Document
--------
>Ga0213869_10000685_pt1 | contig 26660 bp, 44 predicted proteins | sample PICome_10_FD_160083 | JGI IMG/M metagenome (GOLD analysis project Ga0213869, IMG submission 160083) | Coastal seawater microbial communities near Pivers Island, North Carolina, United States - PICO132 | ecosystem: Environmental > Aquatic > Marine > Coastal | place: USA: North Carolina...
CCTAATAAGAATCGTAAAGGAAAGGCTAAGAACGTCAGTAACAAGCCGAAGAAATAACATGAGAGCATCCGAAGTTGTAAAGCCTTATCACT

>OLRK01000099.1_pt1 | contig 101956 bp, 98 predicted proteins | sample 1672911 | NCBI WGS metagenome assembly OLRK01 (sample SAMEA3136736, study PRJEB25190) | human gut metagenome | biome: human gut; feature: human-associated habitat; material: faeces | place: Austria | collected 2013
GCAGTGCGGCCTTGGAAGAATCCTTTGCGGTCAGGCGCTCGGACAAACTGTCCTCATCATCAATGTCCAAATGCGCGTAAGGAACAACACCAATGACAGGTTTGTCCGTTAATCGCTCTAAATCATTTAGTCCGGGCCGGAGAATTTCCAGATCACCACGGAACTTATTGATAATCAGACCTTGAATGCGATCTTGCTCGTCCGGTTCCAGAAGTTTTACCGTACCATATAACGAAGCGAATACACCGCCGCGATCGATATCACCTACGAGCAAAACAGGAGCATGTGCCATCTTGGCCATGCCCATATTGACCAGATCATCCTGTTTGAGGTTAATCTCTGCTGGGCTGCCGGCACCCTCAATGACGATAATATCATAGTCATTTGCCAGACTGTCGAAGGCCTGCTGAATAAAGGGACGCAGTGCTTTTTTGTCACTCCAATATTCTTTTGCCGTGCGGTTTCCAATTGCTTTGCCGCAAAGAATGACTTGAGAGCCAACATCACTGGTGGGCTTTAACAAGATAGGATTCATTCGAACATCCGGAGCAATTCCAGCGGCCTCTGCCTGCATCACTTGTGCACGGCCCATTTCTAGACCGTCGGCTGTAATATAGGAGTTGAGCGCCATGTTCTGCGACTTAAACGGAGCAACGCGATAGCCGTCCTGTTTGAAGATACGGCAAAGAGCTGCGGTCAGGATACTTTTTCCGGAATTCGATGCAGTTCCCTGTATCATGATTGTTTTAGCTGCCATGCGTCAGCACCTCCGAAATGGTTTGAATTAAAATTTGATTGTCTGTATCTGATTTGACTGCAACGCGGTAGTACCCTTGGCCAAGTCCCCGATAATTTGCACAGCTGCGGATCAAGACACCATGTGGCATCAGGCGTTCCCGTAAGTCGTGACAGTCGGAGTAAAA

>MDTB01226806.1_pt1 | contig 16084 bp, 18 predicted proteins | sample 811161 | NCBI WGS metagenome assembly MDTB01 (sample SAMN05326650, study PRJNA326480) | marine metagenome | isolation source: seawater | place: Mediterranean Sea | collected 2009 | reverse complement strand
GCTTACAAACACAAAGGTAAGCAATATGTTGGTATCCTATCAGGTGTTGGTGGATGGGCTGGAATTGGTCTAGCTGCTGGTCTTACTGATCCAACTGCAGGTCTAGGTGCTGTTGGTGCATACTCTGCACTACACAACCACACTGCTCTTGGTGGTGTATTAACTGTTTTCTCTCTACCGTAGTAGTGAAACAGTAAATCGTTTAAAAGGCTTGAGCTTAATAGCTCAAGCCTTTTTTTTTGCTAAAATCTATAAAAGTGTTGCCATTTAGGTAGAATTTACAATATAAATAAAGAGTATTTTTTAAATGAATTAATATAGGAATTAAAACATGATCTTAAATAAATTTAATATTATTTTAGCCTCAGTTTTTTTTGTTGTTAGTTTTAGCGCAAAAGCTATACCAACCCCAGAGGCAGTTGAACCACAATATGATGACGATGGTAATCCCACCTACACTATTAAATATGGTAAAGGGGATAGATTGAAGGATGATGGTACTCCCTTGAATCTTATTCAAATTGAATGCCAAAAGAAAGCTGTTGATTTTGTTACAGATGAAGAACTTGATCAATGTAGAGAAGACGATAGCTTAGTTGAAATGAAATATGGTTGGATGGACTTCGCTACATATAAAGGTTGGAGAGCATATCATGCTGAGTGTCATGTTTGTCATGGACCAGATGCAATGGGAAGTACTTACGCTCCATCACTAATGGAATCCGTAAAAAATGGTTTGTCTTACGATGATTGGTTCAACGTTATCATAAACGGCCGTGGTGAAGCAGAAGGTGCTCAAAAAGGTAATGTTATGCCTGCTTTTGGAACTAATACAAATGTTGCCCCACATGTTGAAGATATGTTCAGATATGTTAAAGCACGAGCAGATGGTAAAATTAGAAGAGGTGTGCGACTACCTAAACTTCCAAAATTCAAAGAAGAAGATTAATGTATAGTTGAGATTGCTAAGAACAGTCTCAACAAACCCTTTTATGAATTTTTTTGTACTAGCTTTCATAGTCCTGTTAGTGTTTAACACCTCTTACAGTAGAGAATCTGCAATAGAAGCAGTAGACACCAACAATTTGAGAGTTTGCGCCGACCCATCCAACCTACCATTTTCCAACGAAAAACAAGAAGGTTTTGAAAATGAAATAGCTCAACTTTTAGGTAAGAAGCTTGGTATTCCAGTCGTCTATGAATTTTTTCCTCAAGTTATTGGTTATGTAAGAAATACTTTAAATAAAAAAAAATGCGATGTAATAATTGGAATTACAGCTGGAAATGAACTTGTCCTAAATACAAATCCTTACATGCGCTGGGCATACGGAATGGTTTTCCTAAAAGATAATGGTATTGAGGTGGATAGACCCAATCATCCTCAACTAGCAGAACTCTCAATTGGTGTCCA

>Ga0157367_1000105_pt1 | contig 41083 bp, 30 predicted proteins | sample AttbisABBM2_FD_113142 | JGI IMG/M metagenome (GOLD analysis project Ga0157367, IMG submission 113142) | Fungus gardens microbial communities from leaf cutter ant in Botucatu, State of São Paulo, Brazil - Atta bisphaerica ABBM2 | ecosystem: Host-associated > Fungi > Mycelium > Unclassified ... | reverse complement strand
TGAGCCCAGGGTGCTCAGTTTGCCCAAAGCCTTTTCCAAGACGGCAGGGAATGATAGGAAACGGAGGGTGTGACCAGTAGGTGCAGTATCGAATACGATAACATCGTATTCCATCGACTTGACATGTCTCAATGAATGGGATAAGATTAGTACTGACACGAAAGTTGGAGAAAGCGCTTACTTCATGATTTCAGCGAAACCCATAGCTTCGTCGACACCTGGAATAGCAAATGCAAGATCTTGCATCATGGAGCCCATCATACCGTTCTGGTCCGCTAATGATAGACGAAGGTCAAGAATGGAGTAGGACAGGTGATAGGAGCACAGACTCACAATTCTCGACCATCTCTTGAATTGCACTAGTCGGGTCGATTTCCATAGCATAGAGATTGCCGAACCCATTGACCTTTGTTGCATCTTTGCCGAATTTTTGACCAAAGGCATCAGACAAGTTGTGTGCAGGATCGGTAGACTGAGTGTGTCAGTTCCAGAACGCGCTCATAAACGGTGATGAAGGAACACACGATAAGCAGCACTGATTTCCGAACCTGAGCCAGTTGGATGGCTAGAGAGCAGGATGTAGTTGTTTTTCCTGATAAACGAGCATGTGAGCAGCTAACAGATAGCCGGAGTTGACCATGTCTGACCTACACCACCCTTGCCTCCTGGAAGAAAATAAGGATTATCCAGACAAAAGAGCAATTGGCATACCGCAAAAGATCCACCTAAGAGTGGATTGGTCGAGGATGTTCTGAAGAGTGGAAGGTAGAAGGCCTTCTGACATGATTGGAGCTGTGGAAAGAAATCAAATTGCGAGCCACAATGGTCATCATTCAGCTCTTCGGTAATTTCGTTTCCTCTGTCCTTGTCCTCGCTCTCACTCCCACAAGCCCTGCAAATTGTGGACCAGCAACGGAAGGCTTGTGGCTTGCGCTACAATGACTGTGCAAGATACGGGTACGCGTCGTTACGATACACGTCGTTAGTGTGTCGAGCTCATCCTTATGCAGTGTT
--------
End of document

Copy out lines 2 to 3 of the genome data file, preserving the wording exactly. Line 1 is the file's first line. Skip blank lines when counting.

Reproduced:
CCTAATAAGAATCGTAAAGGAAAGGCTAAGAACGTCAGTAACAAGCCGAAGAAATAACATGAGAGCATCCGAAGTTGTAAAGCCTTATCACT

>OLRK01000099.1_pt1 | contig 101956 bp, 98 predicted proteins | sample 1672911 | NCBI WGS metagenome assembly OLRK01 (sample SAMEA3136736, study PRJEB25190) | human gut metagenome | biome: human gut; feature: human-associated habitat; material: faeces | place: Austria | collected 2013